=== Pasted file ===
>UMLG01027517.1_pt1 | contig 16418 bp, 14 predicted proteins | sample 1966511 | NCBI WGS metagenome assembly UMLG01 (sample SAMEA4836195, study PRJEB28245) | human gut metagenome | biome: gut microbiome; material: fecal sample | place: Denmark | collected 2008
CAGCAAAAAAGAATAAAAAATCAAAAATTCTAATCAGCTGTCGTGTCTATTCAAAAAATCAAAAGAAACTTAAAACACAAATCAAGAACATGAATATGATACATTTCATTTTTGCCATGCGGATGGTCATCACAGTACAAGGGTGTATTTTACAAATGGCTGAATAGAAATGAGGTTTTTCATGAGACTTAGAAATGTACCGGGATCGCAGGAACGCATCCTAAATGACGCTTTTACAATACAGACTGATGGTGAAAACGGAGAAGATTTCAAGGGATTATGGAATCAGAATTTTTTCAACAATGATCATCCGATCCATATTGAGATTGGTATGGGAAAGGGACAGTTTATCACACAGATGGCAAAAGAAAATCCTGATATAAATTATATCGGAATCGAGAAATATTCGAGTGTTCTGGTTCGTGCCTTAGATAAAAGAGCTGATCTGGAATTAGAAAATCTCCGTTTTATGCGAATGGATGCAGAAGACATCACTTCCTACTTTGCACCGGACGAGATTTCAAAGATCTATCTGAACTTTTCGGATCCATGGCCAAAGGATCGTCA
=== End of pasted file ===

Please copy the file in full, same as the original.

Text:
>UMLG01027517.1_pt1 | contig 16418 bp, 14 predicted proteins | sample 1966511 | NCBI WGS metagenome assembly UMLG01 (sample SAMEA4836195, study PRJEB28245) | human gut metagenome | biome: gut microbiome; material: fecal sample | place: Denmark | collected 2008
CAGCAAAAAAGAATAAAAAATCAAAAATTCTAATCAGCTGTCGTGTCTATTCAAAAAATCAAAAGAAACTTAAAACACAAATCAAGAACATGAATATGATACATTTCATTTTTGCCATGCGGATGGTCATCACAGTACAAGGGTGTATTTTACAAATGGCTGAATAGAAATGAGGTTTTTCATGAGACTTAGAAATGTACCGGGATCGCAGGAACGCATCCTAAATGACGCTTTTACAATACAGACTGATGGTGAAAACGGAGAAGATTTCAAGGGATTATGGAATCAGAATTTTTTCAACAATGATCATCCGATCCATATTGAGATTGGTATGGGAAAGGGACAGTTTATCACACAGATGGCAAAAGAAAATCCTGATATAAATTATATCGGAATCGAGAAATATTCGAGTGTTCTGGTTCGTGCCTTAGATAAAAGAGCTGATCTGGAATTAGAAAATCTCCGTTTTATGCGAATGGATGCAGAAGACATCACTTCCTACTTTGCACCGGACGAGATTTCAAAGATCTATCTGAACTTTTCGGATCCATGGCCAAAGGATCGTCA